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Trump Reaffirms Commitment to Tariffs but Opens Door to Compromise

  WASHINGTON — President Trump, facing an angry chorus of protests from leaders of his own party, including the House speaker, Paul D. Ryan, insisted on Monday that he would not back down from his plan to impose across-the-board tariffs on steel and aluminum imports. But the White House was devising ways to potentially soften the impact of the measures on major trading partners.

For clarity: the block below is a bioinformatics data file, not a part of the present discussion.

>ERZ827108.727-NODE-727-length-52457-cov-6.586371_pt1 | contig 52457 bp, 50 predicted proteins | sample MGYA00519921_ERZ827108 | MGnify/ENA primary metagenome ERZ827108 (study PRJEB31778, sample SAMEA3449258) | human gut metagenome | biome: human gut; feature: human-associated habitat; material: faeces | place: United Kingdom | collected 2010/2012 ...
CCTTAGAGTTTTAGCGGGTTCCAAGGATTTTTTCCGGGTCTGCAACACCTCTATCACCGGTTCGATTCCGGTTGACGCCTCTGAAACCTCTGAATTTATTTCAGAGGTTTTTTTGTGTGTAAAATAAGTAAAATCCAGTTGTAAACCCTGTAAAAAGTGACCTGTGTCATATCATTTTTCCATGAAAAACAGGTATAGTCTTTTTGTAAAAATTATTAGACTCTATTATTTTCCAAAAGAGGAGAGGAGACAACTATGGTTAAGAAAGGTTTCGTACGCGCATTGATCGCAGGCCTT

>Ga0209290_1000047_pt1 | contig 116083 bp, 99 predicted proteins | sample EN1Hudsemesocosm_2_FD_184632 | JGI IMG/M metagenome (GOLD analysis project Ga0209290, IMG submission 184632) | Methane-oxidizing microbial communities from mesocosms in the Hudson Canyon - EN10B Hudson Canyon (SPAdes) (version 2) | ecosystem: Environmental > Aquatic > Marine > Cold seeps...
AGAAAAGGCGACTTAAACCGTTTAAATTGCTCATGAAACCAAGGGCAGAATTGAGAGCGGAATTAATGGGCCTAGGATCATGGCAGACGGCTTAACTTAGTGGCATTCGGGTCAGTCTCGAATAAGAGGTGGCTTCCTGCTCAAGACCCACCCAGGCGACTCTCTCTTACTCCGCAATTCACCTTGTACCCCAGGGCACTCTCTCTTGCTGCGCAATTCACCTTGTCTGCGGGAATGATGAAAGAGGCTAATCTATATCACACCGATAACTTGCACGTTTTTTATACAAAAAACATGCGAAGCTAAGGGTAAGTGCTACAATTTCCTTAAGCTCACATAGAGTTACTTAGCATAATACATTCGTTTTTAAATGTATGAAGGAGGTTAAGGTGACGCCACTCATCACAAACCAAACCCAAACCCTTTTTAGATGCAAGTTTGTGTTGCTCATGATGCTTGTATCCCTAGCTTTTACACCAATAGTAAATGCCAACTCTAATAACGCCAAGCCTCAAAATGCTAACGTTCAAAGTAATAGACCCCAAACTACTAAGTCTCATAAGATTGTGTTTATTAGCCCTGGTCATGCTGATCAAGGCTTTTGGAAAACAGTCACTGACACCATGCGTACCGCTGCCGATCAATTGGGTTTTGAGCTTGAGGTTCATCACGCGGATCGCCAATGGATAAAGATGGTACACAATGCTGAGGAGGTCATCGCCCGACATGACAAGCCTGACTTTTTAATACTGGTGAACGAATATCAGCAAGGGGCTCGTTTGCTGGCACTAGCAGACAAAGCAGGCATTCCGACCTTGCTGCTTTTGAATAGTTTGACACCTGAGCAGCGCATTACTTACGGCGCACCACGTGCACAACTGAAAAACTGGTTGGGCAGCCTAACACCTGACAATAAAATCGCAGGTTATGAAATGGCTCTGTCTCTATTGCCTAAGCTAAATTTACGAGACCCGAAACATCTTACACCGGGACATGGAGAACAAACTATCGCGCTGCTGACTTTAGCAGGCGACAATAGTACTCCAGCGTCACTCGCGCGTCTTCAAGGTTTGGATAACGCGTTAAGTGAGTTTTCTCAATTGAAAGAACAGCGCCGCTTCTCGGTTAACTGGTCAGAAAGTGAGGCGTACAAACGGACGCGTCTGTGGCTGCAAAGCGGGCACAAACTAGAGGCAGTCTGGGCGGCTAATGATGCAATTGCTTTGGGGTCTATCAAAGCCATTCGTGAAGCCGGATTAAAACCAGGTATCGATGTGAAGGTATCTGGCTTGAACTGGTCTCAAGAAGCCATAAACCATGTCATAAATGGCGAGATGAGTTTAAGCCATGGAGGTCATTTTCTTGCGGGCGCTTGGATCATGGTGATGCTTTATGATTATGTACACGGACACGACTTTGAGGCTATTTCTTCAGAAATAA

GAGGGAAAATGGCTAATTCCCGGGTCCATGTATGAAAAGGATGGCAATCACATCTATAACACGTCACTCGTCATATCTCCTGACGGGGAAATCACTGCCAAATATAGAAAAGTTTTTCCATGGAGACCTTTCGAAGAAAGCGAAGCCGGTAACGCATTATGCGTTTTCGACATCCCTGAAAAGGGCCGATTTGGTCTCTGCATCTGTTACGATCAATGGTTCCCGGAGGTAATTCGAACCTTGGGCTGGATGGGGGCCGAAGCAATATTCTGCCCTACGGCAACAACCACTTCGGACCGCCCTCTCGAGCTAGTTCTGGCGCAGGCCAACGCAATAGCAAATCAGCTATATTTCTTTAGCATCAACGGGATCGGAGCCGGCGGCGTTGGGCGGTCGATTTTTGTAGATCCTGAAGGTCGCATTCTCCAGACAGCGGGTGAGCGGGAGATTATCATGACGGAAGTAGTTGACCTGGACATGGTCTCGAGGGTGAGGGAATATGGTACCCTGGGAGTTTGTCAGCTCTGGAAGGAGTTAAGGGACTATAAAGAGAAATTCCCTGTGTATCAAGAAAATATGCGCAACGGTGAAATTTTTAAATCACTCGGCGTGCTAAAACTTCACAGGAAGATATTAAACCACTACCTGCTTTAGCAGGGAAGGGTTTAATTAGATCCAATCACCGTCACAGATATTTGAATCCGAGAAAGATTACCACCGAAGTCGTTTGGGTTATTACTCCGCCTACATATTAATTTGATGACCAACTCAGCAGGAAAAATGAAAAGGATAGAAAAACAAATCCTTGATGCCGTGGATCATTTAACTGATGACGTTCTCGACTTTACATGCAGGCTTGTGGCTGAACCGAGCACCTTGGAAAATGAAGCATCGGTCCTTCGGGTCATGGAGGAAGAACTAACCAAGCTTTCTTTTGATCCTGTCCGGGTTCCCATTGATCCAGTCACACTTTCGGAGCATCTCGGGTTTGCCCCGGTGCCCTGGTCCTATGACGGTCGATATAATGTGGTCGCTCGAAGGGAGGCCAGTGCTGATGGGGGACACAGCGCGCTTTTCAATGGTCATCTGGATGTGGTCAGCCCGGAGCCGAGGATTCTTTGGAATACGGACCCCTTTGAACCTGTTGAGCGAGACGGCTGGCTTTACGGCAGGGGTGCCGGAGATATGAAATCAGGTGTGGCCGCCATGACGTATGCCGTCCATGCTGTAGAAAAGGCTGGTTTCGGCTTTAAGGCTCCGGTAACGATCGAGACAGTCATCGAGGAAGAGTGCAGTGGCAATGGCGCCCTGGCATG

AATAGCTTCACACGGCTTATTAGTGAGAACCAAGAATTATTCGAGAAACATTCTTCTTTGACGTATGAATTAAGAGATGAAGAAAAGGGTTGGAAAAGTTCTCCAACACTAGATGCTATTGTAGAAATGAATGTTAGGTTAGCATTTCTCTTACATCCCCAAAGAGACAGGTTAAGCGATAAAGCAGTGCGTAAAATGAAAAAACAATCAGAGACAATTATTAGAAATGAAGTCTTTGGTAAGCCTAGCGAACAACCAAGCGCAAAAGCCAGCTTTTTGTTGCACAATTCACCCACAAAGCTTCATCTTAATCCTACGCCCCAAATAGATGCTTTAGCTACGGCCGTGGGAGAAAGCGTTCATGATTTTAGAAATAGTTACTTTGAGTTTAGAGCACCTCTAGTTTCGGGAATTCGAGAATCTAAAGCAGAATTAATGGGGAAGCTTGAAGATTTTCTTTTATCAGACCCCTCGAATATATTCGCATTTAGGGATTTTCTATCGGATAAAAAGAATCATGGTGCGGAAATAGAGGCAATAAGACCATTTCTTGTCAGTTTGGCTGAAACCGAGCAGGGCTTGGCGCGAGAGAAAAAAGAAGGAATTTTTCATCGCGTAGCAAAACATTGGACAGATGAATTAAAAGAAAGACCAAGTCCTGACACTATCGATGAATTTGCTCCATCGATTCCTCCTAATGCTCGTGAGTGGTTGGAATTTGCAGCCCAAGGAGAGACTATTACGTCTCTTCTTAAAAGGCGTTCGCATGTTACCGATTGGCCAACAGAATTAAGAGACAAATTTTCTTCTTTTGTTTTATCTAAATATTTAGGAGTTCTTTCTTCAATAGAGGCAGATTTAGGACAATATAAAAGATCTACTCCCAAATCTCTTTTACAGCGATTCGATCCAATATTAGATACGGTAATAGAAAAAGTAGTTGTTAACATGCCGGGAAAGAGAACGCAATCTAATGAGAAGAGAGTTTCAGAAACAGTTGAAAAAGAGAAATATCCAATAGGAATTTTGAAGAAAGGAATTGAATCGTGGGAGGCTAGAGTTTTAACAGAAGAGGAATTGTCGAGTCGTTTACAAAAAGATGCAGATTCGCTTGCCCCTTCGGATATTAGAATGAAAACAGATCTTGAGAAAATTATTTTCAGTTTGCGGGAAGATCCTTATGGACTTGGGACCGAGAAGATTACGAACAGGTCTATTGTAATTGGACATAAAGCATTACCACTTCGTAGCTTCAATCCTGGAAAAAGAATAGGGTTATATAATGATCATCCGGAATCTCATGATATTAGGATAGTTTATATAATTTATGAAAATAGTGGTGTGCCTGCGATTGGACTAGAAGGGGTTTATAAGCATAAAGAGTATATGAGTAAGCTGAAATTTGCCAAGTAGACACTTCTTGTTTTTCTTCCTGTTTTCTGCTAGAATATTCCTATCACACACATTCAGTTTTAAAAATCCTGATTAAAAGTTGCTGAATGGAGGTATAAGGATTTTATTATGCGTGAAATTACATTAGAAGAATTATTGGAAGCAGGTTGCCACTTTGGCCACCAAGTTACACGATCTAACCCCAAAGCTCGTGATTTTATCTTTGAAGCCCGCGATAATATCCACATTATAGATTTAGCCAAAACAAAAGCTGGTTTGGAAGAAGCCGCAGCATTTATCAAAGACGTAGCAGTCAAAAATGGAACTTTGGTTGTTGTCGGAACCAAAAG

The intense maneuvering, which began before Mr. Trump’s unexpected announcement of the tariffs last Thursday, is likely to delay any formal rollout of the measures until next week, according to several officials who have been briefed on the deliberations. On Monday, Mr. Ryan, the most powerful Republican in the House, broke with the president, declaring through a spokeswoman, “We are extremely worried about the consequences of a trade war and are urging the White House to not advance with this plan.” The tariffs, Mr. Ryan’s spokeswoman said, would “jeopardize” the economic gains from the recent Republican tax cuts. Mr. Trump appeared little moved by the pushback. One of his all-important barometers — the stock market — rebounded on Monday after falling sharply immediately after the announcement of the tariffs last week as the Republican dissent fueled optimism that Mr. Trump would ultimately reverse course. Opponents of tariffs, including many economists, warn they could damage economic growth by igniting a ruinous trade war, a prospect that Mr. Trump has alternately welcomed or dismissed as unlikely.But a person close to the White House said that the president was itching to impose tariffs, and that Monday’s stock market rebound had reassured Mr. Trump that he was in the right. “We’re not backing down,” the president said at the White House on Monday, as he reeled off a familiar litany about trade deals that he said had driven out factories and deprived American workers of jobs. But Mr. Trump did open the door to a compromise, at least with Canada and Mexico, which are in negotiations with the United States to revise the North American Free Trade Agreement.



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